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How to Make and Package To-Go Cocktails the Right Way

In the early days of the pandemic, when everything was shuttered and no one knew anything, people baked sourdough and whipped up cocktails at home. Retail alcohol sales spiked by 20%, and making that Old Fashioned for the ninth Zoom happy hour seemed like fun. Remember the days? We were so young!

As the eons dragged on post-2020, most civilians came to appreciate the merit and skill of the bartender. And restaurant operators have realized once again how lucrative it can be to buy spirits, turn them into something delicious, and hand them to a thirsty patron.

Place to-go cocktails alongside abundant outdoor seating as one of the rare silver linings of restaurant life of late. As dozens of states legalized to-go cocktails, the drinks became a lifeline for struggling bars and restaurants. The push is on in many places to make this emergency measure a permanent legal part of restaurant and bar business.

That means there’s an opportunity to make the mixing and packaging of drinks part of your everyday service. And if you’re going to do it, you might as well do it brilliantly.

How to bottle and package to-go cocktails

We all wanna be fussy about cocktails. The glassware, the ice, the garnish — we carefully curate each for their particular merits, to work in concert. We labor over recipes, tweaking the flavors and proportions and presentation. Unlike chefs, we bartenders have a courtside seat to the reception our creations get. For the customers who take one sip and offer an instant critique — too sweet, too sour, needs more lime, I can’t taste the olive juice — we always have a card up our sleeves, ready to adjust on the fly. To a degree, mixing drinks and sending them out in lidded cups deprives us of that ability. In the to-go game, you have to nail it on the first go.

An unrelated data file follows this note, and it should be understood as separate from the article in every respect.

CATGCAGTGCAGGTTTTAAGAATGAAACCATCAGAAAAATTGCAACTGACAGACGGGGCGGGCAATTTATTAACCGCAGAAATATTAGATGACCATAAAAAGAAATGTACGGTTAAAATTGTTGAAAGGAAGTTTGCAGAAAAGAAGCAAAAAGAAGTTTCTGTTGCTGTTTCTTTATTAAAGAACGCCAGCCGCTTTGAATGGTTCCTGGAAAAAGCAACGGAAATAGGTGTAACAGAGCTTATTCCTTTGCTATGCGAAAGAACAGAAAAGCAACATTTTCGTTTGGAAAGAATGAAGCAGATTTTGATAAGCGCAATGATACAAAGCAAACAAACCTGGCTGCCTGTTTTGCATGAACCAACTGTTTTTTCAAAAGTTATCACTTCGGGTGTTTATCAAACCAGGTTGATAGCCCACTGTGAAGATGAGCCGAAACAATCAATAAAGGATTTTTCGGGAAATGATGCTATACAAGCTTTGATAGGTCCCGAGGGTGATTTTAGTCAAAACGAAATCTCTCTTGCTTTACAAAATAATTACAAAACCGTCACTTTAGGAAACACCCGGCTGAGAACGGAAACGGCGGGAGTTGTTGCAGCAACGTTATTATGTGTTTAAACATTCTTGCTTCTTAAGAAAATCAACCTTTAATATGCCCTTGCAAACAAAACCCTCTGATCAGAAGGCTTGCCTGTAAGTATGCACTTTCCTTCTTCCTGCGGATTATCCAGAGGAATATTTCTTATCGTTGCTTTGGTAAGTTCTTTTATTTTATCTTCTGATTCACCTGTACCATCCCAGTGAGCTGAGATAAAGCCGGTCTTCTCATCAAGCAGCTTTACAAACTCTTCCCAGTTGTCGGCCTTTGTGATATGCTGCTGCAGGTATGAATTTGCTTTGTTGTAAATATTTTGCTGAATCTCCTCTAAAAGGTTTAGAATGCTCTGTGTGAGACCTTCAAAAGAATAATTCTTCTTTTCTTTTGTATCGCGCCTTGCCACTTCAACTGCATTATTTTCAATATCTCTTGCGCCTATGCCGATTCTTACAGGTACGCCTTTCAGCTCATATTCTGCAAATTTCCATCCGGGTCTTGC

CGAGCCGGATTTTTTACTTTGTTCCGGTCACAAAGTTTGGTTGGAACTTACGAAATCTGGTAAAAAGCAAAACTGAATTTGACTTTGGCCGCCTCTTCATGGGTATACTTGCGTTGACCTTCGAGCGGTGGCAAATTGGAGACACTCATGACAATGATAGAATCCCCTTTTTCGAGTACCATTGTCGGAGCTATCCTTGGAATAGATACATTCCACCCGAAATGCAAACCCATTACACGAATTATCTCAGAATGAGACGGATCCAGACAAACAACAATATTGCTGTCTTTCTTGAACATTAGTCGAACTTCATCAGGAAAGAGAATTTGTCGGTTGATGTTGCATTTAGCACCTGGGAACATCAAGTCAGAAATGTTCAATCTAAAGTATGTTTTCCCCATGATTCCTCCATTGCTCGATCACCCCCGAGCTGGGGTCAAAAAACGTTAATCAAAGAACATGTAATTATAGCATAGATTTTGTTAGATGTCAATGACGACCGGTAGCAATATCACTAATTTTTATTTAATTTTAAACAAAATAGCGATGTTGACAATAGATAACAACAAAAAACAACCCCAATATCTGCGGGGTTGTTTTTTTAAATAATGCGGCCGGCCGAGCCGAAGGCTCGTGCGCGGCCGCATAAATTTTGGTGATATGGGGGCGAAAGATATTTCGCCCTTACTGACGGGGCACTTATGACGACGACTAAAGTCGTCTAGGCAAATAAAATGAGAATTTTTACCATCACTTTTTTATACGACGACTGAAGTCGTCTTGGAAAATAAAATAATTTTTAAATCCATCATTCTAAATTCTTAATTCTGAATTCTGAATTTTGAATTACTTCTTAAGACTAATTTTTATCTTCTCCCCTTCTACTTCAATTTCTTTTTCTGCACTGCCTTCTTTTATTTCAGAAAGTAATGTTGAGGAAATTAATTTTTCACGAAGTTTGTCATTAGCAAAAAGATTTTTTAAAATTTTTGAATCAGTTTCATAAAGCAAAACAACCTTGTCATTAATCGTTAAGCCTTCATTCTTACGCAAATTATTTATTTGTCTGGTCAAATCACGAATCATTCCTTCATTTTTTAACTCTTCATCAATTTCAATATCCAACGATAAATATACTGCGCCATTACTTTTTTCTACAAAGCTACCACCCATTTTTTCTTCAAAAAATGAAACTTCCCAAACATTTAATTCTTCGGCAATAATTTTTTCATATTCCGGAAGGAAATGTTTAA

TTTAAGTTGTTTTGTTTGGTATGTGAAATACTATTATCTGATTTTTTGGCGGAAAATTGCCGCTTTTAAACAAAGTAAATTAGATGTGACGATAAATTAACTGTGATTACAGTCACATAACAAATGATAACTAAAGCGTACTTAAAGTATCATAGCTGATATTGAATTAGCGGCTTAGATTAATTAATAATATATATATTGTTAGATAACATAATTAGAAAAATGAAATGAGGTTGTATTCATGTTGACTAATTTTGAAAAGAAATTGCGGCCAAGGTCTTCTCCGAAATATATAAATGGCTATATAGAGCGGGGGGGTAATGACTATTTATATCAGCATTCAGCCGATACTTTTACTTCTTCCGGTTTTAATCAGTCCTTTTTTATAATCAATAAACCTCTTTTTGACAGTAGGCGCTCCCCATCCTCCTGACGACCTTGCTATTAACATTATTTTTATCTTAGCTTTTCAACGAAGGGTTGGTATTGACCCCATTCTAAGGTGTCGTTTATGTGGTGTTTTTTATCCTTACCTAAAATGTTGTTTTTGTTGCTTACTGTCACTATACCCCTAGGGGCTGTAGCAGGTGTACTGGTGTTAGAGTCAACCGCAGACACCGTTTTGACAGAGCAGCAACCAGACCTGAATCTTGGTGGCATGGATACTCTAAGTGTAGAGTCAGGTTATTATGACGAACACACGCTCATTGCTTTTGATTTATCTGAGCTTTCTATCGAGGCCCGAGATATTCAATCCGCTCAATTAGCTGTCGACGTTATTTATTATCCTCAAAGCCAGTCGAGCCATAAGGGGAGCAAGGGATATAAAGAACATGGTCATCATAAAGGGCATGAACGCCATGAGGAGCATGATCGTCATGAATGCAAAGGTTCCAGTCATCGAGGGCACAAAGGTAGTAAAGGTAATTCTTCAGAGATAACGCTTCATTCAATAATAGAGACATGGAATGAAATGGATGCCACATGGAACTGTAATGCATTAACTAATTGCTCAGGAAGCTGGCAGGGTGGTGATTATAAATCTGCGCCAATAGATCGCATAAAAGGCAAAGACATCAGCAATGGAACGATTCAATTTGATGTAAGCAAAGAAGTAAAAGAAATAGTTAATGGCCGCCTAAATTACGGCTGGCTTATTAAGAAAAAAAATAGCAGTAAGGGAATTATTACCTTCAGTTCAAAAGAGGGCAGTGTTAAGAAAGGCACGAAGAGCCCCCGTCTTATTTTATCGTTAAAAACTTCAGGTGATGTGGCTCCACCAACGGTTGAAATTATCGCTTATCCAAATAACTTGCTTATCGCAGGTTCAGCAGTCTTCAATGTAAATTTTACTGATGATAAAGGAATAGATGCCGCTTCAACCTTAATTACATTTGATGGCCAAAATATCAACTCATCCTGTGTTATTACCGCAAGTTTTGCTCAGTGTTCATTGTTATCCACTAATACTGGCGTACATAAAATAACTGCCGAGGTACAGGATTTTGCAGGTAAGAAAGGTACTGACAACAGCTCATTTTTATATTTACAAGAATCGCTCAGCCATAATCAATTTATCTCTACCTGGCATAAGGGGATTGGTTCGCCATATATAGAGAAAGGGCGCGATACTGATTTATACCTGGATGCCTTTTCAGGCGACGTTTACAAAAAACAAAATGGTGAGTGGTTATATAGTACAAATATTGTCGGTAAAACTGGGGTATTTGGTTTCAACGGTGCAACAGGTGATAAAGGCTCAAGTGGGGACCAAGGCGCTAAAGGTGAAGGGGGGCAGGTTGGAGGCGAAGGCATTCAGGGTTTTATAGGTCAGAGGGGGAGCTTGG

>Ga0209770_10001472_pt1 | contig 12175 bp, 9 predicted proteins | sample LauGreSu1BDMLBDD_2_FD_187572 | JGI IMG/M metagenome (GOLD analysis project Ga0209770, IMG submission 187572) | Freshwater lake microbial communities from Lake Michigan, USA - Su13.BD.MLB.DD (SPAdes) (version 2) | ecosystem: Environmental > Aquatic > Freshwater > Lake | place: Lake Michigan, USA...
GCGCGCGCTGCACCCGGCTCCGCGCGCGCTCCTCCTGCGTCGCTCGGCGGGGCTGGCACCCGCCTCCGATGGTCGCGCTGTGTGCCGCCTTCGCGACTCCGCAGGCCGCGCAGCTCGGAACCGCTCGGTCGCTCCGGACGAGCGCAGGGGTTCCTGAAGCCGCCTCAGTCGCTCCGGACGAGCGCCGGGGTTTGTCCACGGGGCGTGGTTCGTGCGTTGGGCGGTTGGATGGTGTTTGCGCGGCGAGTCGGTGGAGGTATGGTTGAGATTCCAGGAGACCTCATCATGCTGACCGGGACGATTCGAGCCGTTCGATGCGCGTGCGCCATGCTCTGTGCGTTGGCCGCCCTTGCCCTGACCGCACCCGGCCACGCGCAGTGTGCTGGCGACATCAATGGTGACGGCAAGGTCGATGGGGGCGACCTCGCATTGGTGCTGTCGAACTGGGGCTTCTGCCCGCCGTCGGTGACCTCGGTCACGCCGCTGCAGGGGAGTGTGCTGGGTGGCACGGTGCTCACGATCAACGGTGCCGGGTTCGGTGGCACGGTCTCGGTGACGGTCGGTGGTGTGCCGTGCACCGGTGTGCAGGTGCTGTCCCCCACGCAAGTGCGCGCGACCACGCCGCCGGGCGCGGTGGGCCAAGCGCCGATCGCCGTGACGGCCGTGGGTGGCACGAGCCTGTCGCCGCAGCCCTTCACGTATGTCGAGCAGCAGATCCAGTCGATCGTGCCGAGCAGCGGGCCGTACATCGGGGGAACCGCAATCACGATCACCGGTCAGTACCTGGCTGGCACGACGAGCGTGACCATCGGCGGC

With all that in mind you have to think strategically. Consider packaging, branding, shelf life, and sustainability. Consider quality. There are limits on what you can accomplish when you let a drink leave your sight, but there are advantages to planning around it. Take sustainable packaging. Instead of slinging plastic or styrofoam, maybe reuse any of the zillion-odd glass bottles you'd otherwise toss out — sterilize those suckers and give them new life! You can get a crown capper for less than $100 and seal everything you send out. Or add a growler-like loyalty component and have “refill” options available, to save you money and encourage return patronage. A couple bucks off for a refill, especially something you have on tap? Genius.

Affixing a custom label on the bottle also makes the experience feel more professional. Cute custom stickers can be had for about 50 cents a pop, from places like Sticker Mule, Sticker Giant, and Sticker You. Postage labels inverted and printed with your branding and the name of the drink also adds some pop. Add instructions if you want: shake, pour over ice, garnish with an orange, the works. Incorporate a QR code that links to a newsletter sign-up if you want to juice your marketing efforts. You know who loves to sign up for things? People halfway through a bangin' cocktail, that’s who.